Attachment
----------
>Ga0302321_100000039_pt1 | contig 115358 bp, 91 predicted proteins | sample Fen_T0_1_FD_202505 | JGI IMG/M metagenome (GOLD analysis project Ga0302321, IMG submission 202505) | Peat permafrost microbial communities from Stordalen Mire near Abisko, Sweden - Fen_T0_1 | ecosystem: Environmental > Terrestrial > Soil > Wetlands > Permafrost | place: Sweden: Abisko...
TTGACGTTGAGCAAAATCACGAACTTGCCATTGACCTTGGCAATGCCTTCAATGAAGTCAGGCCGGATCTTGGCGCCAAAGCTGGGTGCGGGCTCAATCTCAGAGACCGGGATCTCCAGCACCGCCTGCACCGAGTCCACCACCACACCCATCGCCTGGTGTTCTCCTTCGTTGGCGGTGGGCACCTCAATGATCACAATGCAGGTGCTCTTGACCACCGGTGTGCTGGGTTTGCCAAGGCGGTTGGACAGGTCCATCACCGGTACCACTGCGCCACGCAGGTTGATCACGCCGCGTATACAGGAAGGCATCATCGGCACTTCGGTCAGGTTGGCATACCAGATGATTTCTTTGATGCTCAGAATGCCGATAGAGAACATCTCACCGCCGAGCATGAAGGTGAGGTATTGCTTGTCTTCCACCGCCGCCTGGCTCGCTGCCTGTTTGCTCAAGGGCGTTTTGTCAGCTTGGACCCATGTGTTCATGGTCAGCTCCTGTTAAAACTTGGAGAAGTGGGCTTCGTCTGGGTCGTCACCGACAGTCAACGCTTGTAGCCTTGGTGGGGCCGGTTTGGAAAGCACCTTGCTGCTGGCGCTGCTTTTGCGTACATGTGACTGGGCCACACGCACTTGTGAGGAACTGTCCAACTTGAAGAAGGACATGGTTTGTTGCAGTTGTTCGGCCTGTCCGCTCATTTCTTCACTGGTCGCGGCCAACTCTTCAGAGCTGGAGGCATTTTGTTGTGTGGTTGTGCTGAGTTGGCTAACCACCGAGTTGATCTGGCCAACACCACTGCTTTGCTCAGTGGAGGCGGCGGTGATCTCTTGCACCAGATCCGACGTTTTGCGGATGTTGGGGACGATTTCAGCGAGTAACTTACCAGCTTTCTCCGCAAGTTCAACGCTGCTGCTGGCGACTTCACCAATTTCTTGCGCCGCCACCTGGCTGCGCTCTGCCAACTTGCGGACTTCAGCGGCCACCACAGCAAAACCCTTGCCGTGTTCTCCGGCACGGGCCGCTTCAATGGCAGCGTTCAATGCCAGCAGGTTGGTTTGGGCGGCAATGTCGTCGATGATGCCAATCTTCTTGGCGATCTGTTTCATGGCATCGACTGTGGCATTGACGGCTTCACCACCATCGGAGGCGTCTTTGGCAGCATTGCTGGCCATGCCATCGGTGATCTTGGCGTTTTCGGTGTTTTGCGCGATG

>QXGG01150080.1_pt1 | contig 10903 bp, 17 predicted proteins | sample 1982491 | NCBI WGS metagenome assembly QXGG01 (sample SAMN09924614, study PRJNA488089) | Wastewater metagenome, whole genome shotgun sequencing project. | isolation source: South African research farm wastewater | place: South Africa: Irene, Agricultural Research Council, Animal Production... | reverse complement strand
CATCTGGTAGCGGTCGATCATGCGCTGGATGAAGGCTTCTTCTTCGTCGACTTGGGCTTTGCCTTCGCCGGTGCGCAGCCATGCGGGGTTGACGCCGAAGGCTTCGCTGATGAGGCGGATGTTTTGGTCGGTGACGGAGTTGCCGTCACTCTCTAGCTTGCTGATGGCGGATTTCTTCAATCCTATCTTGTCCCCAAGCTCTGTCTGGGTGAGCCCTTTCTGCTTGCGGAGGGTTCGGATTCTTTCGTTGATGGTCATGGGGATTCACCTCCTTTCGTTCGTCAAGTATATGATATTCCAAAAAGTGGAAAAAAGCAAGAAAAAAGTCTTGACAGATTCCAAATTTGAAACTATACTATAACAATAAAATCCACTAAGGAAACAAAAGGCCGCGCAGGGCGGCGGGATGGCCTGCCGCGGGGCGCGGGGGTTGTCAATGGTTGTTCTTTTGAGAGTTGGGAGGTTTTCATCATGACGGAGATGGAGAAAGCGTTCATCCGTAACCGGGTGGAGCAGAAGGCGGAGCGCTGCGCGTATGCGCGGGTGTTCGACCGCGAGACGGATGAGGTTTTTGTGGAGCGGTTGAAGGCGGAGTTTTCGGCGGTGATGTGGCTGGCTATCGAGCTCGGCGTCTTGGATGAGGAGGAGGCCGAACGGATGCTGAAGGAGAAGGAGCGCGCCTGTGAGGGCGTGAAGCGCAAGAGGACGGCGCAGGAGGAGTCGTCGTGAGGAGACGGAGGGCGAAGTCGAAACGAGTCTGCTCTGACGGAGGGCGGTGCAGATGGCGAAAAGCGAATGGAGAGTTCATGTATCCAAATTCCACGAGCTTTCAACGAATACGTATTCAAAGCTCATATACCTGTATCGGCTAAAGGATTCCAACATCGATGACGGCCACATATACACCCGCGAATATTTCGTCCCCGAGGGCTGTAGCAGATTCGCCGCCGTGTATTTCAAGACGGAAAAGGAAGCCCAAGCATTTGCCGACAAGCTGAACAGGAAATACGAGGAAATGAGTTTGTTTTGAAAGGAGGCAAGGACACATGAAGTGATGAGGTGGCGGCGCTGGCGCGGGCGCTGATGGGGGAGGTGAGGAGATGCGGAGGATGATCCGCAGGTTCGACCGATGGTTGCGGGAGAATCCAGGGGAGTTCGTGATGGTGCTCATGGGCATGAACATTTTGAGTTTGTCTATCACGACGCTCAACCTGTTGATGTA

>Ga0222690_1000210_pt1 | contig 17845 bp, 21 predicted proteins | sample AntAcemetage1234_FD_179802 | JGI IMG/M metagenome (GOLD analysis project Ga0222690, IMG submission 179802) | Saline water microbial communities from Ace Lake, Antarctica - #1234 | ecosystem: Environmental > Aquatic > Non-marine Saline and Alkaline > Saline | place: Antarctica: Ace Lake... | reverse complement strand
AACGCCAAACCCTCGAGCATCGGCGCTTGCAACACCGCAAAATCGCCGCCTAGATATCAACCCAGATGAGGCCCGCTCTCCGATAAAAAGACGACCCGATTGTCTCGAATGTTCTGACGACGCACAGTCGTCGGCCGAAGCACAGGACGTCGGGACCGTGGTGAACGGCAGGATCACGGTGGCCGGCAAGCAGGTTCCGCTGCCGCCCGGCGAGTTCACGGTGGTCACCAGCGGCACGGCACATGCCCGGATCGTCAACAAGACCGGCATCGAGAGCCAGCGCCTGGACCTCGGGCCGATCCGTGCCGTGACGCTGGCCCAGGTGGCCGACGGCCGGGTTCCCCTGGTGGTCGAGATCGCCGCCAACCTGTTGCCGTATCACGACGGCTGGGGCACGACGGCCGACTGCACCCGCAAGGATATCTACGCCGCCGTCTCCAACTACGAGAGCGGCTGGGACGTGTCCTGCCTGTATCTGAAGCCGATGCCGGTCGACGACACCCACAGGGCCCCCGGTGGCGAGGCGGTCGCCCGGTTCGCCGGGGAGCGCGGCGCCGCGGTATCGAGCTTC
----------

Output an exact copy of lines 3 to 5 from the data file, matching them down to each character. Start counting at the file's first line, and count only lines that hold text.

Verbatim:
>QXGG01150080.1_pt1 | contig 10903 bp, 17 predicted proteins | sample 1982491 | NCBI WGS metagenome assembly QXGG01 (sample SAMN09924614, study PRJNA488089) | Wastewater metagenome, whole genome shotgun sequencing project. | isolation source: South African research farm wastewater | place: South Africa: Irene, Agricultural Research Council, Animal Production... | reverse complement strand
CATCTGGTAGCGGTCGATCATGCGCTGGATGAAGGCTTCTTCTTCGTCGACTTGGGCTTTGCCTTCGCCGGTGCGCAGCCATGCGGGGTTGACGCCGAAGGCTTCGCTGATGAGGCGGATGTTTTGGTCGGTGACGGAGTTGCCGTCACTCTCTAGCTTGCTGATGGCGGATTTCTTCAATCCTATCTTGTCCCCAAGCTCTGTCTGGGTGAGCCCTTTCTGCTTGCGGAGGGTTCGGATTCTTTCGTTGATGGTCATGGGGATTCACCTCCTTTCGTTCGTCAAGTATATGATATTCCAAAAAGTGGAAAAAAGCAAGAAAAAAGTCTTGACAGATTCCAAATTTGAAACTATACTATAACAATAAAATCCACTAAGGAAACAAAAGGCCGCGCAGGGCGGCGGGATGGCCTGCCGCGGGGCGCGGGGGTTGTCAATGGTTGTTCTTTTGAGAGTTGGGAGGTTTTCATCATGACGGAGATGGAGAAAGCGTTCATCCGTAACCGGGTGGAGCAGAAGGCGGAGCGCTGCGCGTATGCGCGGGTGTTCGACCGCGAGACGGATGAGGTTTTTGTGGAGCGGTTGAAGGCGGAGTTTTCGGCGGTGATGTGGCTGGCTATCGAGCTCGGCGTCTTGGATGAGGAGGAGGCCGAACGGATGCTGAAGGAGAAGGAGCGCGCCTGTGAGGGCGTGAAGCGCAAGAGGACGGCGCAGGAGGAGTCGTCGTGAGGAGACGGAGGGCGAAGTCGAAACGAGTCTGCTCTGACGGAGGGCGGTGCAGATGGCGAAAAGCGAATGGAGAGTTCATGTATCCAAATTCCACGAGCTTTCAACGAATACGTATTCAAAGCTCATATACCTGTATCGGCTAAAGGATTCCAACATCGATGACGGCCACATATACACCCGCGAATATTTCGTCCCCGAGGGCTGTAGCAGATTCGCCGCCGTGTATTTCAAGACGGAAAAGGAAGCCCAAGCATTTGCCGACAAGCTGAACAGGAAATACGAGGAAATGAGTTTGTTTTGAAAGGAGGCAAGGACACATGAAGTGATGAGGTGGCGGCGCTGGCGCGGGCGCTGATGGGGGAGGTGAGGAGATGCGGAGGATGATCCGCAGGTTCGACCGATGGTTGCGGGAGAATCCAGGGGAGTTCGTGATGGTGCTCATGGGCATGAACATTTTGAGTTTGTCTATCACGACGCTCAACCTGTTGATGTA

>Ga0222690_1000210_pt1 | contig 17845 bp, 21 predicted proteins | sample AntAcemetage1234_FD_179802 | JGI IMG/M metagenome (GOLD analysis project Ga0222690, IMG submission 179802) | Saline water microbial communities from Ace Lake, Antarctica - #1234 | ecosystem: Environmental > Aquatic > Non-marine Saline and Alkaline > Saline | place: Antarctica: Ace Lake... | reverse complement strand